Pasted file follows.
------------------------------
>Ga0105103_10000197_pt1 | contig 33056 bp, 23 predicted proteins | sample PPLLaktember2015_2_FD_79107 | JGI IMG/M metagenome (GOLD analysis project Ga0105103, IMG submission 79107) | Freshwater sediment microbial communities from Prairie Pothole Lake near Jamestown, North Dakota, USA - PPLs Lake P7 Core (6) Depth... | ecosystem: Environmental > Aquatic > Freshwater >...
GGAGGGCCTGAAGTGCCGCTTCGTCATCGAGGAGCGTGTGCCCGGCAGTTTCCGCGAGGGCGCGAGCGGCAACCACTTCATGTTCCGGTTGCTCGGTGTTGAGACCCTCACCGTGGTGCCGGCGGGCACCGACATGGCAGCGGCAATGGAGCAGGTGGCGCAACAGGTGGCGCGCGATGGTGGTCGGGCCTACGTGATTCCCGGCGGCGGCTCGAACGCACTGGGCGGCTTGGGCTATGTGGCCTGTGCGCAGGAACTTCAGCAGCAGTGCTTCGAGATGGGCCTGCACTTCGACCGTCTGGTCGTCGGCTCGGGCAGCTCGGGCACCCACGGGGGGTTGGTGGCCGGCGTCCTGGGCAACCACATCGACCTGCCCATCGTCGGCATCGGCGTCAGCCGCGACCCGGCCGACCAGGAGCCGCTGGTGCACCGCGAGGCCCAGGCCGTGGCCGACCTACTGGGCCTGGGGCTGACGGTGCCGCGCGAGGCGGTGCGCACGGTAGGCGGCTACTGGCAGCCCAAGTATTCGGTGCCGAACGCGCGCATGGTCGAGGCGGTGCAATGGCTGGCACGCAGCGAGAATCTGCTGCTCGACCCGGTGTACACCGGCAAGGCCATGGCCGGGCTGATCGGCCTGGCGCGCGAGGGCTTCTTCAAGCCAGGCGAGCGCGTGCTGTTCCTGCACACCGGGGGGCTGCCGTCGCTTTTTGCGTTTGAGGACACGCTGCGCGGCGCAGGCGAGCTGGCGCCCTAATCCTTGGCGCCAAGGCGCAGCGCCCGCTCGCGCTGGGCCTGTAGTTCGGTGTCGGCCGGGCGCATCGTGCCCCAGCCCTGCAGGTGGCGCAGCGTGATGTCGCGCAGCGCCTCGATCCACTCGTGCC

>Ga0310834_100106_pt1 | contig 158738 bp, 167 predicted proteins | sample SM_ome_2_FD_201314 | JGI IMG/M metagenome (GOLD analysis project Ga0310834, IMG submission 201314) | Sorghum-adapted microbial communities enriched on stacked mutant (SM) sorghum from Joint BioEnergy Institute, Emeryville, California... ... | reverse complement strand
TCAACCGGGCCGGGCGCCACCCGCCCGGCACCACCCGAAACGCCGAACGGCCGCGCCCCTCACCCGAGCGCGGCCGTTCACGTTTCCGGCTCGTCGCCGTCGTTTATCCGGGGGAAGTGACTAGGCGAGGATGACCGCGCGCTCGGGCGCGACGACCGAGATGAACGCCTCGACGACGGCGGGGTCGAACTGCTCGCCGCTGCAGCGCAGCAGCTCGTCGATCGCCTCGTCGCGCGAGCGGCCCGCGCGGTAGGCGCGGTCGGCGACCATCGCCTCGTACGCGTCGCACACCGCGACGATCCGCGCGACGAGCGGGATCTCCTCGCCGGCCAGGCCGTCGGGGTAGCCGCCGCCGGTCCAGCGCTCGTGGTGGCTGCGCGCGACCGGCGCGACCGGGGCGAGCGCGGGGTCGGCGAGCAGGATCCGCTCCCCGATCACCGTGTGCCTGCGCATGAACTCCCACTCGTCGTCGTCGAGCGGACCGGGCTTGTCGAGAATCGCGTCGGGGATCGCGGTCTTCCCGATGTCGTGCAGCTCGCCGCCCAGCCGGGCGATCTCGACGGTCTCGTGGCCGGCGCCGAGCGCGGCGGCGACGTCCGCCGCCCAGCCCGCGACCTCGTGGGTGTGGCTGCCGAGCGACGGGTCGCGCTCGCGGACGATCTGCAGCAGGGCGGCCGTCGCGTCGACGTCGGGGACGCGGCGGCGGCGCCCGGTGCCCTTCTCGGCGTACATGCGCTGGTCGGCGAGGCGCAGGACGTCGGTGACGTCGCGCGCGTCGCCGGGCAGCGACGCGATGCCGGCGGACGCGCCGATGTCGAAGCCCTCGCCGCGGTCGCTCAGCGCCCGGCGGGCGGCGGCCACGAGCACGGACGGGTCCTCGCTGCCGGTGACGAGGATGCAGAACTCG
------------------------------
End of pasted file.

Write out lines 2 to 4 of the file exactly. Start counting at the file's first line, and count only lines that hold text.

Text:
GGAGGGCCTGAAGTGCCGCTTCGTCATCGAGGAGCGTGTGCCCGGCAGTTTCCGCGAGGGCGCGAGCGGCAACCACTTCATGTTCCGGTTGCTCGGTGTTGAGACCCTCACCGTGGTGCCGGCGGGCACCGACATGGCAGCGGCAATGGAGCAGGTGGCGCAACAGGTGGCGCGCGATGGTGGTCGGGCCTACGTGATTCCCGGCGGCGGCTCGAACGCACTGGGCGGCTTGGGCTATGTGGCCTGTGCGCAGGAACTTCAGCAGCAGTGCTTCGAGATGGGCCTGCACTTCGACCGTCTGGTCGTCGGCTCGGGCAGCTCGGGCACCCACGGGGGGTTGGTGGCCGGCGTCCTGGGCAACCACATCGACCTGCCCATCGTCGGCATCGGCGTCAGCCGCGACCCGGCCGACCAGGAGCCGCTGGTGCACCGCGAGGCCCAGGCCGTGGCCGACCTACTGGGCCTGGGGCTGACGGTGCCGCGCGAGGCGGTGCGCACGGTAGGCGGCTACTGGCAGCCCAAGTATTCGGTGCCGAACGCGCGCATGGTCGAGGCGGTGCAATGGCTGGCACGCAGCGAGAATCTGCTGCTCGACCCGGTGTACACCGGCAAGGCCATGGCCGGGCTGATCGGCCTGGCGCGCGAGGGCTTCTTCAAGCCAGGCGAGCGCGTGCTGTTCCTGCACACCGGGGGGCTGCCGTCGCTTTTTGCGTTTGAGGACACGCTGCGCGGCGCAGGCGAGCTGGCGCCCTAATCCTTGGCGCCAAGGCGCAGCGCCCGCTCGCGCTGGGCCTGTAGTTCGGTGTCGGCCGGGCGCATCGTGCCCCAGCCCTGCAGGTGGCGCAGCGTGATGTCGCGCAGCGCCTCGATCCACTCGTGCC

>Ga0310834_100106_pt1 | contig 158738 bp, 167 predicted proteins | sample SM_ome_2_FD_201314 | JGI IMG/M metagenome (GOLD analysis project Ga0310834, IMG submission 201314) | Sorghum-adapted microbial communities enriched on stacked mutant (SM) sorghum from Joint BioEnergy Institute, Emeryville, California... ... | reverse complement strand
TCAACCGGGCCGGGCGCCACCCGCCCGGCACCACCCGAAACGCCGAACGGCCGCGCCCCTCACCCGAGCGCGGCCGTTCACGTTTCCGGCTCGTCGCCGTCGTTTATCCGGGGGAAGTGACTAGGCGAGGATGACCGCGCGCTCGGGCGCGACGACCGAGATGAACGCCTCGACGACGGCGGGGTCGAACTGCTCGCCGCTGCAGCGCAGCAGCTCGTCGATCGCCTCGTCGCGCGAGCGGCCCGCGCGGTAGGCGCGGTCGGCGACCATCGCCTCGTACGCGTCGCACACCGCGACGATCCGCGCGACGAGCGGGATCTCCTCGCCGGCCAGGCCGTCGGGGTAGCCGCCGCCGGTCCAGCGCTCGTGGTGGCTGCGCGCGACCGGCGCGACCGGGGCGAGCGCGGGGTCGGCGAGCAGGATCCGCTCCCCGATCACCGTGTGCCTGCGCATGAACTCCCACTCGTCGTCGTCGAGCGGACCGGGCTTGTCGAGAATCGCGTCGGGGATCGCGGTCTTCCCGATGTCGTGCAGCTCGCCGCCCAGCCGGGCGATCTCGACGGTCTCGTGGCCGGCGCCGAGCGCGGCGGCGACGTCCGCCGCCCAGCCCGCGACCTCGTGGGTGTGGCTGCCGAGCGACGGGTCGCGCTCGCGGACGATCTGCAGCAGGGCGGCCGTCGCGTCGACGTCGGGGACGCGGCGGCGGCGCCCGGTGCCCTTCTCGGCGTACATGCGCTGGTCGGCGAGGCGCAGGACGTCGGTGACGTCGCGCGCGTCGCCGGGCAGCGACGCGATGCCGGCGGACGCGCCGATGTCGAAGCCCTCGCCGCGGTCGCTCAGCGCCCGGCGGGCGGCGGCCACGAGCACGGACGGGTCCTCGCTGCCGGTGACGAGGATGCAGAACTCG